The People v. O.J. Simpson

‘The People v. O.J. Simpson’ came to a close after leading America through the ‘Trial of the Century’ for a second time.

Twenty-one years ago, two people lost their lives outside a Brentwood townhouse. The chaos surrounding these murders would consume the lives of hundreds of people over the course of the next two years.

Instead of writing a crime series based on fictional cases, FX producers Larry Karaszewski and Scott Alexander decided to shine light on the case that has not been talked about for years: The murder of football star O.J. Simpsons’s wife, Nicole, and her friend, Ronald Goldman.

Based on Jeffery Toobin’s novel, “The Run of His Life: The People v. O.J. Simpson” the producers followed the infamous trial over the course of ten episodes. The series followed the step-by-step actions taken by the Los Angeles District Attorney Office, Simpson’s defense team, the media and people all over the country.

“American Crime Story: The People v. O.J. Simpson” acted as a time machine over the course of the past two months. Sending the viewers back to 1995, the horrid murders of Nicole Brown Simpson and Ronald Goldman were brought back into the media. Over the course of the past twenty years, key characters of the infamous trial capitalized on the story by releasing “their side.”

Although it was a challenging feat, the first season of American Crime Story did an excellent job portraying all sides of the very confusing

trial.

While the program’s writing was realistic and factual, it was the acting that made the show. John Travolta, Cuba Gooding, Jr., Sarah Paulson, David Schwimmer, Kenneth Choi, Sterling K. Brown and Courtney B. Vance all had outstanding performances. Not only did all the actors look like their real-life counterparts, but the raw emotion poured into their acting made it hard to tell the difference from the show and real life trial footage.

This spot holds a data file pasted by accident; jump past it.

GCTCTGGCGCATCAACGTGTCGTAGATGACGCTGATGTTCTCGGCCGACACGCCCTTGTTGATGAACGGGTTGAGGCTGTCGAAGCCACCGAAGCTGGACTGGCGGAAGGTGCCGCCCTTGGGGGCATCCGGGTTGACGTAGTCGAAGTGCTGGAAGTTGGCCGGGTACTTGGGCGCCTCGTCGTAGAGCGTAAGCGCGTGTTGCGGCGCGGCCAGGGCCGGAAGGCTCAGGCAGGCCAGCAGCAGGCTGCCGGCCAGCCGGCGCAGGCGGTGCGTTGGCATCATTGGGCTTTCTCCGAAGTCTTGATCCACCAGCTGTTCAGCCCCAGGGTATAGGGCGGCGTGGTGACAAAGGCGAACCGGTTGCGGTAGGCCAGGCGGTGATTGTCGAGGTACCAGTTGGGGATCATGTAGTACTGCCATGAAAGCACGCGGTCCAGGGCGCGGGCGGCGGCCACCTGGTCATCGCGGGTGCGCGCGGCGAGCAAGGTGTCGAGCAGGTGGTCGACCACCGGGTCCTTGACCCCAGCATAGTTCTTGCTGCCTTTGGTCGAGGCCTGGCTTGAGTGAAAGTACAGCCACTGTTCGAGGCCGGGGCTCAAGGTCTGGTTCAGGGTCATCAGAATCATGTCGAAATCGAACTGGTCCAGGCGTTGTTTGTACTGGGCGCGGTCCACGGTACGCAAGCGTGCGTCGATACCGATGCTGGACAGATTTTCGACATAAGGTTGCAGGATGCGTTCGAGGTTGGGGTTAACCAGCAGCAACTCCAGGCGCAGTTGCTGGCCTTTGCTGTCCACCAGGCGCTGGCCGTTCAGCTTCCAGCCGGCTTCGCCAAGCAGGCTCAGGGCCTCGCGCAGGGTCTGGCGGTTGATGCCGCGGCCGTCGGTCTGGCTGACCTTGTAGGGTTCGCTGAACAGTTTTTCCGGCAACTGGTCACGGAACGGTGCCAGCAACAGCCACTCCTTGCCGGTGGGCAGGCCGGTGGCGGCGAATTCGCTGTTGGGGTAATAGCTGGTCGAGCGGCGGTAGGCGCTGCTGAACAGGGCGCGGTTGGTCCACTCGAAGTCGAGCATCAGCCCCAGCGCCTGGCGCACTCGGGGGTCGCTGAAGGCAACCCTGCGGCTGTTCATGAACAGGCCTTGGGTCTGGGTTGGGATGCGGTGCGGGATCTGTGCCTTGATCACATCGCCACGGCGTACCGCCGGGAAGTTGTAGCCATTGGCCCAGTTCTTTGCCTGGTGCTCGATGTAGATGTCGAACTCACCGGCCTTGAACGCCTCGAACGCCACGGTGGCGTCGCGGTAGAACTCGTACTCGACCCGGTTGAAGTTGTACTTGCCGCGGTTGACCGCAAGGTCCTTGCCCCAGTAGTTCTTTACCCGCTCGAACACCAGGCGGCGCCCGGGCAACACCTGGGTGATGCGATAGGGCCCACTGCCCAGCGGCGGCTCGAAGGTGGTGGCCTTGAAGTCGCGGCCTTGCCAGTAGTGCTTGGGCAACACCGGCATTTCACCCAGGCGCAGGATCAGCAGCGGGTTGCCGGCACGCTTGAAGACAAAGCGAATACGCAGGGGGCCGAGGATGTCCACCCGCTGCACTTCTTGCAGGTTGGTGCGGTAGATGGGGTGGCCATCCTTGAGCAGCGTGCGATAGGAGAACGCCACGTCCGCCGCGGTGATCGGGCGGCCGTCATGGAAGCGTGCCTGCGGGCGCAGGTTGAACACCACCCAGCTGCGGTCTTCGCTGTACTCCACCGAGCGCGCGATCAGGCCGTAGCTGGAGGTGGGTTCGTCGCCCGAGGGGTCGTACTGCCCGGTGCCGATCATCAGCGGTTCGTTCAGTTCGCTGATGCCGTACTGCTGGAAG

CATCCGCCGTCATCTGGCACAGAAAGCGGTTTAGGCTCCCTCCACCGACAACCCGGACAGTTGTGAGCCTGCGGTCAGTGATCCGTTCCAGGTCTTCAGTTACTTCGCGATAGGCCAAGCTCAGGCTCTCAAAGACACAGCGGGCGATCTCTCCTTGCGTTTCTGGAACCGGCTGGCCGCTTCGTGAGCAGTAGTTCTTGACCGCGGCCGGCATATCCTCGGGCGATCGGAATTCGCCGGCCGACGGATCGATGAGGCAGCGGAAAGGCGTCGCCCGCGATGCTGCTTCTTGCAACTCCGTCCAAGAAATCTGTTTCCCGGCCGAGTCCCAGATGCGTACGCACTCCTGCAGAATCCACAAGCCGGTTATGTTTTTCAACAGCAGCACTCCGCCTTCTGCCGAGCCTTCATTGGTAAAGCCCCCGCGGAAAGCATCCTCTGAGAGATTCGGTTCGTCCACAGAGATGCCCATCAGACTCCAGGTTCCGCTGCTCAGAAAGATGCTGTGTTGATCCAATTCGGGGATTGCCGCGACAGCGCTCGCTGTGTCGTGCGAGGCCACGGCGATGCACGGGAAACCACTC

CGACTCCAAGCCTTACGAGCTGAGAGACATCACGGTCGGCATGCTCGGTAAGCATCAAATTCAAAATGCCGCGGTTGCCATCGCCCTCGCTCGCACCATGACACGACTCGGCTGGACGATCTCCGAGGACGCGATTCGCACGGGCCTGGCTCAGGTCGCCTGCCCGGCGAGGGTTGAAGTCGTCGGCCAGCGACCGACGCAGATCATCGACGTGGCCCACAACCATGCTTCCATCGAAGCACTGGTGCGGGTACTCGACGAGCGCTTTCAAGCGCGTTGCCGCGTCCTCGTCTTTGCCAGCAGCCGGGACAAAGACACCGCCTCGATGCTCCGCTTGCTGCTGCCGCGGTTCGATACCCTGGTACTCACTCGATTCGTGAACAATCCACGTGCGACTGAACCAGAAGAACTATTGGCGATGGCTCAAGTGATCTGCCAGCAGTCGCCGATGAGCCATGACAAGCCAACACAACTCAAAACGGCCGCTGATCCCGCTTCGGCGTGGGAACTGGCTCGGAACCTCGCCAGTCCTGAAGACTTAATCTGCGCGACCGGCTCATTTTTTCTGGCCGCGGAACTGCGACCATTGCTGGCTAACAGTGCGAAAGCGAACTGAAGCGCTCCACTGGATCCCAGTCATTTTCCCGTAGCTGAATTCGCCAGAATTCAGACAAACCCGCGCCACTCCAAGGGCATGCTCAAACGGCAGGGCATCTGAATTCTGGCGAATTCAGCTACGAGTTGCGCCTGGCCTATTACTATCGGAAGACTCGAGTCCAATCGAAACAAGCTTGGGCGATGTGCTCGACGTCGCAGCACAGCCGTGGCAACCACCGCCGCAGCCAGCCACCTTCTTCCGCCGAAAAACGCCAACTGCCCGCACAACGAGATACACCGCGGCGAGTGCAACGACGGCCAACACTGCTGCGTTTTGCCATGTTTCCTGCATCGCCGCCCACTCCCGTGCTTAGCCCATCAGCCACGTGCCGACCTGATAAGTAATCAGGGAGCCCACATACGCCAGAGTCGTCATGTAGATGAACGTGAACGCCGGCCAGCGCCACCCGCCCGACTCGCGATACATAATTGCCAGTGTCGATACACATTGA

Named “The Trial of the Century” the effects of this case are still seen in American culture today. In the season finale, prosecutor, Christopher Darden, warns head defense lawyer, Johnnie Cochran, that the trial was not a victory and the violence against African-Americans would continue.

Looking back from 2016, it is clear Darden was correct. In light of so many murders of minorities in this country, the racial undertones of this case are still relevant in today’s culture.

However, as quickly as the trial came to an end, so did season one. The audience was curious to see how FX would choose to end the series. After the verdict was announced, photos of the real life characters were shown with a few sentences describing where they are now. However, FX chose not to end the series with the characters the media clung on to, instead they focused on the true victims whose stories and lives had been forgotten during the trial of a lifetime: Nicole Brown Simpson and Ronald Goldman.

Fellow crime junkies, don’t be upset. Season two of American Crime Story is in the works. Although the release date has not been set, the second season will focus on the aftermath of Hurricane Katrina.

For more information about American Crime Story, visit http://fxnetworks.com/.

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